This book examines the life of the country house servant from the Middle Ages up to the present day with a particular emphasis on using the words of servants themselves where available. Musson demonstrates a remarkable interest in his subject and I can't help but wonder how much research it took to put this informative book together. That the bibliography is eleven pages long gives some idea of the breadth of it.
Inevitably, the earlier chapters are not as involving as the later ones, to me at least. The closer the life of service is to the nineteenth-century ideal which I'm personally so interested, the more intriguing I found the chapters. That said, the progression of servants from being part of the family to merely employees kept at arms length was fascinating. Equally, the frequent mentions of country house architecture in relation to servants helped mould the greater picture of this progression.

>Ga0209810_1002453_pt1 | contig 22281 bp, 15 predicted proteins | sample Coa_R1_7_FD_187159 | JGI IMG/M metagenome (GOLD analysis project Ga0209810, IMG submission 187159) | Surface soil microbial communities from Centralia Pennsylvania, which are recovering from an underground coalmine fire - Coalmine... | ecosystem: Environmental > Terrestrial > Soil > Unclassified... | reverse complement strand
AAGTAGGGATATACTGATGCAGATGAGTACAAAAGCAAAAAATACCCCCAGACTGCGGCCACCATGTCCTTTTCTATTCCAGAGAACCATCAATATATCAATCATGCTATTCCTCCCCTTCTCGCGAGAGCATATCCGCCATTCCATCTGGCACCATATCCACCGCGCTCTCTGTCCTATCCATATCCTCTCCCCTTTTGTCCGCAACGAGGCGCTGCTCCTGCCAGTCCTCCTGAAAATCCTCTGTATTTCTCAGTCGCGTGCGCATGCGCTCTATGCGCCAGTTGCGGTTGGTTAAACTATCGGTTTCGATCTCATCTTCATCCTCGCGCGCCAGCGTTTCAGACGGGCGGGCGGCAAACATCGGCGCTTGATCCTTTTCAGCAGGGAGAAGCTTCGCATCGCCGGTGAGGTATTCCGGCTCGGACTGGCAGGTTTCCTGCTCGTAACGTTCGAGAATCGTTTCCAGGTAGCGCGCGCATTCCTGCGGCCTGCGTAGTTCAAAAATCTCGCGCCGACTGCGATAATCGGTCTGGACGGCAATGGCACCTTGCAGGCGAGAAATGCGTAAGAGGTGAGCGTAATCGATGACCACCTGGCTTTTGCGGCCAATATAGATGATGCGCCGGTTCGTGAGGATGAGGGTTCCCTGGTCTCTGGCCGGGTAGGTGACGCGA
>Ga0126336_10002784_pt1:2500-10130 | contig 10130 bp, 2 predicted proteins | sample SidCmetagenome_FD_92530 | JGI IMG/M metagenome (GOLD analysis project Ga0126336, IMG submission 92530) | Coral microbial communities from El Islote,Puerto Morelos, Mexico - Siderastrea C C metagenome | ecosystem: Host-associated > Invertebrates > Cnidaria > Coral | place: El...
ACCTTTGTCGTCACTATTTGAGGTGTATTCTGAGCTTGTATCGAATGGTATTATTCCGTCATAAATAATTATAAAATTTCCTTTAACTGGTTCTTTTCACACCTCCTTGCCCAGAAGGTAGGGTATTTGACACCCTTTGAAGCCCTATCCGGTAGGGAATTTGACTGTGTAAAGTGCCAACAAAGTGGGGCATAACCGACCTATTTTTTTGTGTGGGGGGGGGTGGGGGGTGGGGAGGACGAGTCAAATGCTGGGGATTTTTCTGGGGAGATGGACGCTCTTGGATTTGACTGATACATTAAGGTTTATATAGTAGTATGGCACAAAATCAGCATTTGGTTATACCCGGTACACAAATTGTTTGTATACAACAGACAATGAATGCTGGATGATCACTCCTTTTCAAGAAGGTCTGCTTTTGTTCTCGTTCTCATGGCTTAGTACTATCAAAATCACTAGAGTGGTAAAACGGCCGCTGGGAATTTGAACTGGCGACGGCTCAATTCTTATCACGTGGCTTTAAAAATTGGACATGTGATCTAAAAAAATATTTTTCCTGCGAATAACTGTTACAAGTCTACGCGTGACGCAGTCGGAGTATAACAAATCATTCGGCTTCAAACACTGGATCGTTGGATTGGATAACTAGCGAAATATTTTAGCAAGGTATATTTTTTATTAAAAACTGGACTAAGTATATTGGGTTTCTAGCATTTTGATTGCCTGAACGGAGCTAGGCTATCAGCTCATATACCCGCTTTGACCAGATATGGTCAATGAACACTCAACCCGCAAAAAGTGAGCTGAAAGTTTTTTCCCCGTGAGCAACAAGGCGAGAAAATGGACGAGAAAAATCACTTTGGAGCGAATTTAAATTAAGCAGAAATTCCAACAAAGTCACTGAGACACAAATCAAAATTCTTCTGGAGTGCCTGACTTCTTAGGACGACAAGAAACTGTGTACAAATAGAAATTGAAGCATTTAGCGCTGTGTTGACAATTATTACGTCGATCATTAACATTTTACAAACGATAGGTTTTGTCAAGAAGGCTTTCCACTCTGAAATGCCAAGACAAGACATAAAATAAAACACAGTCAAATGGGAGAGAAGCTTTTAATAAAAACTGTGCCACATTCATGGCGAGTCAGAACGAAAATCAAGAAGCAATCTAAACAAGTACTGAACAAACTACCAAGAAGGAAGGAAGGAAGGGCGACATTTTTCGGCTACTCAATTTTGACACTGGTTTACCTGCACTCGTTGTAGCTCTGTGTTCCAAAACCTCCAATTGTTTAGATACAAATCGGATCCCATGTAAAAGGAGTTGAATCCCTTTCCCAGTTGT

There are too many intriguing titbits in this book to pick out. Servant/master relationships, servant pregnancy, servants moving up through the ranks: Musson focuses just enough on one interesting segment before moving on to the next. The chapters that dealt with the breakdown of the servant life thanks to the wars were excellent, linked in as they were to changes in our recent past. In addition, the last chapter about the current situation of servants in country houses was extremely good. I think this book is an excellent resource for anyone interested in the history of country house servants, whether for research purposes or not.
Incidentally, the book includes some photographs. This painting has been haunting me since I first caught sight of it, no offence to the subject Joseph Florance intended.